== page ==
News Feature | April 17, 2014

Pharma Execs Respond To DSCSA

By Estel Grace Masangkay

Frequentz announced the release of the company-sponsored 2014 RxTrace 'US Pharma Traceability Survey'. The survey reveals the pharmaceutical industry’s perspectives on the Drug Supply Chain Security Act (DSCSA).

The DSCSA is the Title II of The Drug Quality and Security Act (DQSA), signed into law by President Obama last November 2013. DSCSA outlines steps to build an electronic, interoperable system to track and trace specific prescription drugs as they are distributed in the U.S.

The act called on drug makers, wholesale drug distributors, repackagers, and pharmacies to cooperate with the FDA for the development of the system. Over the next ten years, the DSCSA will require unique methods of product identification, tracing, verification, and counterfeit drug detection among others.

The company said the survey was the first to measure the pharma industry’s thoughts on the new act and its track-and-trace requirements. Key findings from the RxTrace survey include:

• Most companies will treat the DSCSA with the same or more urgency and interest than they treated the California pedigree law (48 percent of respondents)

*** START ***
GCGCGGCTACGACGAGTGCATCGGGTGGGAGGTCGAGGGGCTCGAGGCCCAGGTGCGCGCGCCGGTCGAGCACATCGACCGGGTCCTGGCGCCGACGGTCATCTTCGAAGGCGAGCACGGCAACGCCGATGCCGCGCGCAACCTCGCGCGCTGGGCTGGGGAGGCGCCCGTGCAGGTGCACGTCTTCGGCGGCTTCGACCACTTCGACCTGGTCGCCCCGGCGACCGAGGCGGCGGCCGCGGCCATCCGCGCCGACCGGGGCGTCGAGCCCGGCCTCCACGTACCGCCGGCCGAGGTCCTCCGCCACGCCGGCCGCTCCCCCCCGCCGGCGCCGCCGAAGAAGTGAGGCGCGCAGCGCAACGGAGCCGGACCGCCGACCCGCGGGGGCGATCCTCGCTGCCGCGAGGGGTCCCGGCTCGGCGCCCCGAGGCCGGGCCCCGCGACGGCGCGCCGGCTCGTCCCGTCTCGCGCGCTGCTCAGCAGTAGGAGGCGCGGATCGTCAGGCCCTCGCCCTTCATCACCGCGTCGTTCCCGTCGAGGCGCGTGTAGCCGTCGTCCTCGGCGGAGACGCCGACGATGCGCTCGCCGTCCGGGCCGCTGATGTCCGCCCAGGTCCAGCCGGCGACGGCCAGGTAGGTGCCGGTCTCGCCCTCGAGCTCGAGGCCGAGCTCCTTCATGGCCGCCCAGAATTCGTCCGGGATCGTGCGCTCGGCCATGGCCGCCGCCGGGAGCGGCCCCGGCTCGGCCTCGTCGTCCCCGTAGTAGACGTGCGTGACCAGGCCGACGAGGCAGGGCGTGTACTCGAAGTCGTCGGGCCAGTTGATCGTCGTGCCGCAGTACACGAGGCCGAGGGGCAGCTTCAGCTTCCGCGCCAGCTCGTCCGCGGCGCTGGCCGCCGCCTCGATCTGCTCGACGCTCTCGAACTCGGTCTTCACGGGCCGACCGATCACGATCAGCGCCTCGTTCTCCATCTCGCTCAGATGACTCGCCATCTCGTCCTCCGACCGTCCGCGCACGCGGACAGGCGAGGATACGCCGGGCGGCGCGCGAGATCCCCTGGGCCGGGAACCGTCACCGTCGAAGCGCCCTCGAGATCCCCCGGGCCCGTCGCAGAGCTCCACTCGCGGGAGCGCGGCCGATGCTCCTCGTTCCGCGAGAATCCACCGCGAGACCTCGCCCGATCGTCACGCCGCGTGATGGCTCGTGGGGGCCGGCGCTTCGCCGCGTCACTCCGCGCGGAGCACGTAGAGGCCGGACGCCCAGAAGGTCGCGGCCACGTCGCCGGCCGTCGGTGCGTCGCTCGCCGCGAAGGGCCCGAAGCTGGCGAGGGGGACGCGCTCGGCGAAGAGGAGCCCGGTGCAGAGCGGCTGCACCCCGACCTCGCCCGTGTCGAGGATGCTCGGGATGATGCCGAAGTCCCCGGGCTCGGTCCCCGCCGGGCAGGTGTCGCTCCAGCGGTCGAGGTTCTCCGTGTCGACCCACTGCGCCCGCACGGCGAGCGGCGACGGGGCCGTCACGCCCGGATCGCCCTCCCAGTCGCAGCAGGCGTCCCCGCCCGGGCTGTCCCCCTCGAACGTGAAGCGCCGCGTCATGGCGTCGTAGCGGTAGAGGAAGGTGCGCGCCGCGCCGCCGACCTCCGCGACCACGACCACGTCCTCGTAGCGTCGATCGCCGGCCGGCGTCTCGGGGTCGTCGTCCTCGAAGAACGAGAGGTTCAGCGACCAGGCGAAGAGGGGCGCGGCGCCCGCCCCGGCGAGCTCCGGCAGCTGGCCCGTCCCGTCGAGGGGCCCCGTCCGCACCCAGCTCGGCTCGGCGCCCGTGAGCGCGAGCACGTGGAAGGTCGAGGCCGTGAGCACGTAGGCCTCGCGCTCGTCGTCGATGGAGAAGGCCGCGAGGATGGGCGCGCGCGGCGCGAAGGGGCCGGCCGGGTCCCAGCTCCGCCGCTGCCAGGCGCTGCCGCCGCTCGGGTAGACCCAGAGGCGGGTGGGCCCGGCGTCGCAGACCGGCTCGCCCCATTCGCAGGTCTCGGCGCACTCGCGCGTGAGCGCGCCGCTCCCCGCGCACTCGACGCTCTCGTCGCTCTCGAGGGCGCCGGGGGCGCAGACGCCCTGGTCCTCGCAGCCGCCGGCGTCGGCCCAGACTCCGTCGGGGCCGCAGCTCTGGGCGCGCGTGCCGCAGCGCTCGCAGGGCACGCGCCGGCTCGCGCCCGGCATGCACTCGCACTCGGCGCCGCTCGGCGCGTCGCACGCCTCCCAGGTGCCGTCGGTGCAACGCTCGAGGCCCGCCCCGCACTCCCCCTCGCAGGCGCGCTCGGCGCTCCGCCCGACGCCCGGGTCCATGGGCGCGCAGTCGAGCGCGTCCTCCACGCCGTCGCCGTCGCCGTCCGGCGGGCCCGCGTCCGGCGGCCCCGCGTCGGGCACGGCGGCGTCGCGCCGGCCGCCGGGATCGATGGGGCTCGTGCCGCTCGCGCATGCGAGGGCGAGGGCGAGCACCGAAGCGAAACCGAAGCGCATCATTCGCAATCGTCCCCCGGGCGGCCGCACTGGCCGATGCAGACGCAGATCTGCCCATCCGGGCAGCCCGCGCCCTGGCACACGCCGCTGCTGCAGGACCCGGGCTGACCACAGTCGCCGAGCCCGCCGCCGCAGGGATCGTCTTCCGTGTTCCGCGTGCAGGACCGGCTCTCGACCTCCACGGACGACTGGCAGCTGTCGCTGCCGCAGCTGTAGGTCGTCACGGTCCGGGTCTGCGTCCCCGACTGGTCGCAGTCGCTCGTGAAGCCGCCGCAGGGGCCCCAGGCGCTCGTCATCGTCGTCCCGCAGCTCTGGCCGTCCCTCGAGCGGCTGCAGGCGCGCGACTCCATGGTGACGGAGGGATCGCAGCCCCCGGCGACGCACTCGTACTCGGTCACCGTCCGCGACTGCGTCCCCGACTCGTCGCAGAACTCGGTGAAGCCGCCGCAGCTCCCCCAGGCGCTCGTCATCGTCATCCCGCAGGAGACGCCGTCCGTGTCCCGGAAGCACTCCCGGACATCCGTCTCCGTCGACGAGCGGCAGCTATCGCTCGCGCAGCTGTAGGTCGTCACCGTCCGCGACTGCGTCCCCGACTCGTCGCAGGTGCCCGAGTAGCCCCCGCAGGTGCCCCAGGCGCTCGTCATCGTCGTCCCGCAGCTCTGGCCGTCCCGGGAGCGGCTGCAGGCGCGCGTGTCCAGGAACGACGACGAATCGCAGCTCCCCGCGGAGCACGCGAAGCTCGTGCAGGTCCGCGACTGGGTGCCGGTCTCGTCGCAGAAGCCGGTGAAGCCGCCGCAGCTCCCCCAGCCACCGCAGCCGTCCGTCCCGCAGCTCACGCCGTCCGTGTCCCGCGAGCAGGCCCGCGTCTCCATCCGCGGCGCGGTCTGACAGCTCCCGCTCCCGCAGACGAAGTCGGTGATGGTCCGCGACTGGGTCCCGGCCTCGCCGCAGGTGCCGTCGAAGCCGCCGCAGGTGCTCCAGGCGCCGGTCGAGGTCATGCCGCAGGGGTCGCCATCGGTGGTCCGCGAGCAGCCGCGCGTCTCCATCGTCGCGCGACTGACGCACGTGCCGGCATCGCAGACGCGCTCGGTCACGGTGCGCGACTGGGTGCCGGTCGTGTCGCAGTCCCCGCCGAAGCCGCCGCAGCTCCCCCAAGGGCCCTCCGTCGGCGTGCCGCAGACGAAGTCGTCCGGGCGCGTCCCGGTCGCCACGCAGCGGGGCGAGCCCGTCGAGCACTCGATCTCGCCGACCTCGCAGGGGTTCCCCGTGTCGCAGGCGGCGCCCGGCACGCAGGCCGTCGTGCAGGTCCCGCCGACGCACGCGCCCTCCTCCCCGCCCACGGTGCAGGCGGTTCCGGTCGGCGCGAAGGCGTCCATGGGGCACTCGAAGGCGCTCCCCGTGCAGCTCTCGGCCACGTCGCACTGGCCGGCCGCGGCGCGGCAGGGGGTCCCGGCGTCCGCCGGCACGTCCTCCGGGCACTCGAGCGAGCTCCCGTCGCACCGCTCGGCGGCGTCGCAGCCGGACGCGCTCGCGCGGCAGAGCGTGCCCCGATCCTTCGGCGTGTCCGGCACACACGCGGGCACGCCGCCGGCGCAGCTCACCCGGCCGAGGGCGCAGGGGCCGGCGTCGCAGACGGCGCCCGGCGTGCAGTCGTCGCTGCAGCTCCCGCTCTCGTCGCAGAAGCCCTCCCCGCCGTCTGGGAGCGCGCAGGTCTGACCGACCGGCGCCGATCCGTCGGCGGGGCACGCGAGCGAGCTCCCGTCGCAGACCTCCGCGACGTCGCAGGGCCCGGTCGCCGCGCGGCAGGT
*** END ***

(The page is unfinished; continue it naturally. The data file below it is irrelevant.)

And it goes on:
• Most people believe their company leaders understand all or most of what will be required to meet the DSCSA (57 percent of respondents)

• Most people agree that the DSCSA does not require manufacturers to collect or pass aggregation data during phase 1 (combined 69 percent of respondents)

• Most people believe that EDI ASNs can be used to fulfill the DSCSA requirement to pass transaction information, transaction history, and transaction statements to their customers (almost 40 percent of respondents)

Dirk Rodgers, founder of RxTrace, said, “With the passage of the federal Drug Supply Chain Security Act, companies filling any role in the US supply chain will need to start passing transaction data on each change of ownership as soon as January 1, 2014. The results of this survey offer an important view into the thinking of leading companies in the supply chain, including early interpretations of various components of the new law.”